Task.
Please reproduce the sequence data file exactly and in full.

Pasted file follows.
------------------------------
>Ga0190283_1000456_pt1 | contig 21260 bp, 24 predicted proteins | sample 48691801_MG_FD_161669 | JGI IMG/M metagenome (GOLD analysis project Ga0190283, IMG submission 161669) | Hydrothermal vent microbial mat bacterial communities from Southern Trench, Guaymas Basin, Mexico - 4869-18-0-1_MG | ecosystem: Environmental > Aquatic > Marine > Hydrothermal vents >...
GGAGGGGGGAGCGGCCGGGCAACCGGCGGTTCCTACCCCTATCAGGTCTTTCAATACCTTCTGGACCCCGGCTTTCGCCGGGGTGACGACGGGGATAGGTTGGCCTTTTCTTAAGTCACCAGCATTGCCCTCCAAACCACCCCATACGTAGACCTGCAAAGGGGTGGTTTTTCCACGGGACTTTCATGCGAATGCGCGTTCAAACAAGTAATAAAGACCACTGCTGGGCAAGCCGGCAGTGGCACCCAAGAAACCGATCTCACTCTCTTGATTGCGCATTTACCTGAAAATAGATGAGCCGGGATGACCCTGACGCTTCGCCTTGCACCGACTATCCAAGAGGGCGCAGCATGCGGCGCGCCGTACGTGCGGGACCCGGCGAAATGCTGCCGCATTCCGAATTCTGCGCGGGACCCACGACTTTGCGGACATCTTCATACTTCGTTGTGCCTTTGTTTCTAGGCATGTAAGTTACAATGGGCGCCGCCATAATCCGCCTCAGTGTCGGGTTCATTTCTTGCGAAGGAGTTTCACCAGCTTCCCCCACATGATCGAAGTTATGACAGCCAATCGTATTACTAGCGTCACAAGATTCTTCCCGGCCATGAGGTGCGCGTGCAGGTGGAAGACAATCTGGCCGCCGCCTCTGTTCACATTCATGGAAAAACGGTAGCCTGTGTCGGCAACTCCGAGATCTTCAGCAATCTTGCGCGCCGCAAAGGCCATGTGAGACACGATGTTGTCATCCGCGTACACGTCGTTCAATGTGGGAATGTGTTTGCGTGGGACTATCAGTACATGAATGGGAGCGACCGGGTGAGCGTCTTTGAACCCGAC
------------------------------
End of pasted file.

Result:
>Ga0190283_1000456_pt1 | contig 21260 bp, 24 predicted proteins | sample 48691801_MG_FD_161669 | JGI IMG/M metagenome (GOLD analysis project Ga0190283, IMG submission 161669) | Hydrothermal vent microbial mat bacterial communities from Southern Trench, Guaymas Basin, Mexico - 4869-18-0-1_MG | ecosystem: Environmental > Aquatic > Marine > Hydrothermal vents >...
GGAGGGGGGAGCGGCCGGGCAACCGGCGGTTCCTACCCCTATCAGGTCTTTCAATACCTTCTGGACCCCGGCTTTCGCCGGGGTGACGACGGGGATAGGTTGGCCTTTTCTTAAGTCACCAGCATTGCCCTCCAAACCACCCCATACGTAGACCTGCAAAGGGGTGGTTTTTCCACGGGACTTTCATGCGAATGCGCGTTCAAACAAGTAATAAAGACCACTGCTGGGCAAGCCGGCAGTGGCACCCAAGAAACCGATCTCACTCTCTTGATTGCGCATTTACCTGAAAATAGATGAGCCGGGATGACCCTGACGCTTCGCCTTGCACCGACTATCCAAGAGGGCGCAGCATGCGGCGCGCCGTACGTGCGGGACCCGGCGAAATGCTGCCGCATTCCGAATTCTGCGCGGGACCCACGACTTTGCGGACATCTTCATACTTCGTTGTGCCTTTGTTTCTAGGCATGTAAGTTACAATGGGCGCCGCCATAATCCGCCTCAGTGTCGGGTTCATTTCTTGCGAAGGAGTTTCACCAGCTTCCCCCACATGATCGAAGTTATGACAGCCAATCGTATTACTAGCGTCACAAGATTCTTCCCGGCCATGAGGTGCGCGTGCAGGTGGAAGACAATCTGGCCGCCGCCTCTGTTCACATTCATGGAAAAACGGTAGCCTGTGTCGGCAACTCCGAGATCTTCAGCAATCTTGCGCGCCGCAAAGGCCATGTGAGACACGATGTTGTCATCCGCGTACACGTCGTTCAATGTGGGAATGTGTTTGCGTGGGACTATCAGTACATGAATGGGAGCGACCGGGTGAGCGTCTTTGAACCCGAC